If you need a partner with the expertise, technology and manufacturing methods to ensure that your storage plant is second-to-none in terms of quality and processes, then look no further.

Marot rotary cleaners and spares

Now distributing

You can trust in Chief.

SCE
Tel. +32- 51-72 31 28 Fax +32- 51-72 53 50 E-mail info@sce.be
Grain

SCE is a partner with the international feed & food industries • consultancy & engineering firms • machine & plant designers •

Beckingham Business Park Tolleshunt Major, Maldon Essex CM9 8LZ, UK

Tel +44 (0)1621 868944 Fax +44 (0)1621 868955 E-mail sales@chief.co.uk www.chief.co.uk
NEXT PAGE

&feed millinG technoloGy

&feed millinG technoloGy

PREVIOUS PAGE

July - august 2010 | 17

This digital Re-print is part of the July | August 2010 edition of Grain & Feed Milling Technology magazine. Content from the magazine is available to view free-of-charge, both as a full online magazine on our website, and as an archive of individual features on the docstoc website. Please click here to view our other publications on www.docstoc.com.

LINKS

August

2010

• See the full issue

In this issue:
• Technical design and equipment - Key to improving feed quality and nutrition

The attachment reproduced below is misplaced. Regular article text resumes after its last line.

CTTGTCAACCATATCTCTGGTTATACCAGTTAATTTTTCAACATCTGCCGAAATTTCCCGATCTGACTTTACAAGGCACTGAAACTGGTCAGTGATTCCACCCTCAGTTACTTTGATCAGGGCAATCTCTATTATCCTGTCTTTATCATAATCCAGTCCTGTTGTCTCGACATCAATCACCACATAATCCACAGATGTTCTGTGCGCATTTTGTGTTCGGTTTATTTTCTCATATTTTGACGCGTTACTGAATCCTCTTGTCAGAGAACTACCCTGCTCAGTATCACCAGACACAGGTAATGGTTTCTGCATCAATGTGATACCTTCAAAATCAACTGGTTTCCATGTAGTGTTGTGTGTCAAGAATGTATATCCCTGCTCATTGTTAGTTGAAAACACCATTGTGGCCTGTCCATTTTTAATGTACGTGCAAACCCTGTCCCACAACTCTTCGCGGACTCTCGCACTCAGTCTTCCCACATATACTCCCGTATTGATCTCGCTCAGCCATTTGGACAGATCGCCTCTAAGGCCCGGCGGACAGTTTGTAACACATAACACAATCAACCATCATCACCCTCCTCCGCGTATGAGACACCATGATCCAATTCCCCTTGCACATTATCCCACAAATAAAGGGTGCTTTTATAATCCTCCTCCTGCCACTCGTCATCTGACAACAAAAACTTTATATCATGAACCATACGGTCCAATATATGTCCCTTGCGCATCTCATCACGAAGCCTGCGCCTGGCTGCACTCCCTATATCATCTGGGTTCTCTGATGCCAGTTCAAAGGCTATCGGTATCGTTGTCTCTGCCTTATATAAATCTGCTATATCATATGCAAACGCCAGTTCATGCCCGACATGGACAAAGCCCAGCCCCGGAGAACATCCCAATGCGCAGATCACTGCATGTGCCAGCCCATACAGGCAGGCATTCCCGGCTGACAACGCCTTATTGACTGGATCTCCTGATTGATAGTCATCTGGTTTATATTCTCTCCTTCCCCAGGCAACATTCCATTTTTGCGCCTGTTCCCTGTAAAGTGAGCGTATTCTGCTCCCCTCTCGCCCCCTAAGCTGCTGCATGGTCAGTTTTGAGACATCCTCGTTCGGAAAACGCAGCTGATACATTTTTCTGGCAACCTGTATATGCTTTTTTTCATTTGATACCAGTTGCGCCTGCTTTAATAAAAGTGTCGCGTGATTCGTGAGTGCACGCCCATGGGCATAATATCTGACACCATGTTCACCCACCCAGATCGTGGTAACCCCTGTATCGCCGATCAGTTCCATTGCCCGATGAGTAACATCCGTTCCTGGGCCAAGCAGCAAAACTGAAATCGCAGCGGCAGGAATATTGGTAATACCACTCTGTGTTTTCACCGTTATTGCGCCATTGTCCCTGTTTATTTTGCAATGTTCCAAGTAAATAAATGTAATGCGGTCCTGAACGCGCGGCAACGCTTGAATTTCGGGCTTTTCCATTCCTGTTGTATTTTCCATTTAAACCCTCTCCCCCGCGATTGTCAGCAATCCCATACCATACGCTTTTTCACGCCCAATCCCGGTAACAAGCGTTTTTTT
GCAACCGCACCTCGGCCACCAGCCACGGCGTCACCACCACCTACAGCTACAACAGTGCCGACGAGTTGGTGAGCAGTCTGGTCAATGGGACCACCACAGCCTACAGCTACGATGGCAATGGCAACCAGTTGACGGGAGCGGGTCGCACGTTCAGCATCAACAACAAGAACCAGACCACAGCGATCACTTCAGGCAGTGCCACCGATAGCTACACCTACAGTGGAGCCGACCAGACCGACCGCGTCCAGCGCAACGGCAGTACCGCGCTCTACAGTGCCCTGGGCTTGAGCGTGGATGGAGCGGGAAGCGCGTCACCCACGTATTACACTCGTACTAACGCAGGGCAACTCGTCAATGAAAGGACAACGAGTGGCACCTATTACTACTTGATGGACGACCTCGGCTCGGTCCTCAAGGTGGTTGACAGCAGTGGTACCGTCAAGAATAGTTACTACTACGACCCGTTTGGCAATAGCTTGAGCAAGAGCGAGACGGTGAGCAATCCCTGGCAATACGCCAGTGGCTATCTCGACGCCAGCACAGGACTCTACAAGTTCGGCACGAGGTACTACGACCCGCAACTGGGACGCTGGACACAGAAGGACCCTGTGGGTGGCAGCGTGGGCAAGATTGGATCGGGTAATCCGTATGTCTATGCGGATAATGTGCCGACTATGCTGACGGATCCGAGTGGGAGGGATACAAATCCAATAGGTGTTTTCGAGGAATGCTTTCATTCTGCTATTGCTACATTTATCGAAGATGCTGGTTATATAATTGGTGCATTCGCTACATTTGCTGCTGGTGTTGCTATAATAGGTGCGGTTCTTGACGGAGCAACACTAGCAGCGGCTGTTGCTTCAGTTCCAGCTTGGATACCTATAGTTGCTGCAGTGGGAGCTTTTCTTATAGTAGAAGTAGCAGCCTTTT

• Mycotoxin testing: ready for this year’s harvest?

Visit the GFMT website Contact the GFMT Team Subscribe to GFMT

• Added value by Flour Heat Treatment

• •

• Making Feed

Pellets

• Factors affecting pelleting and energy consumption • Fusarium mycotoxins

– What’s all the fuss about?
A subscription magazine for the global flour & feed milling industries - first published in 1891

To purchase a paper copy of the magazine, or to subscribe to the paper edition please contact our Circulation and Subscriptions Manager on the link adove.

INFORMATION FOR ADVERTISERS - CLICK HERE

Article reprints
All Grain & Feed Milling Tecchnology feature articles can be re-printed as a 4 or 8 page booklets (these have been used as point of sale materials, promotional materials for shows and exhibitions etc). If you are interested in getting this article re-printed please contact the GFMT team for more information on - Tel: +44 1242 267707 - Email: jamest@gfmt.co.uk or visit www.gfmt.co.uk/reprints

www.gfmt.co.uk

PREVIOUS PAGE

Sign up to vote on this title
UsefulNot useful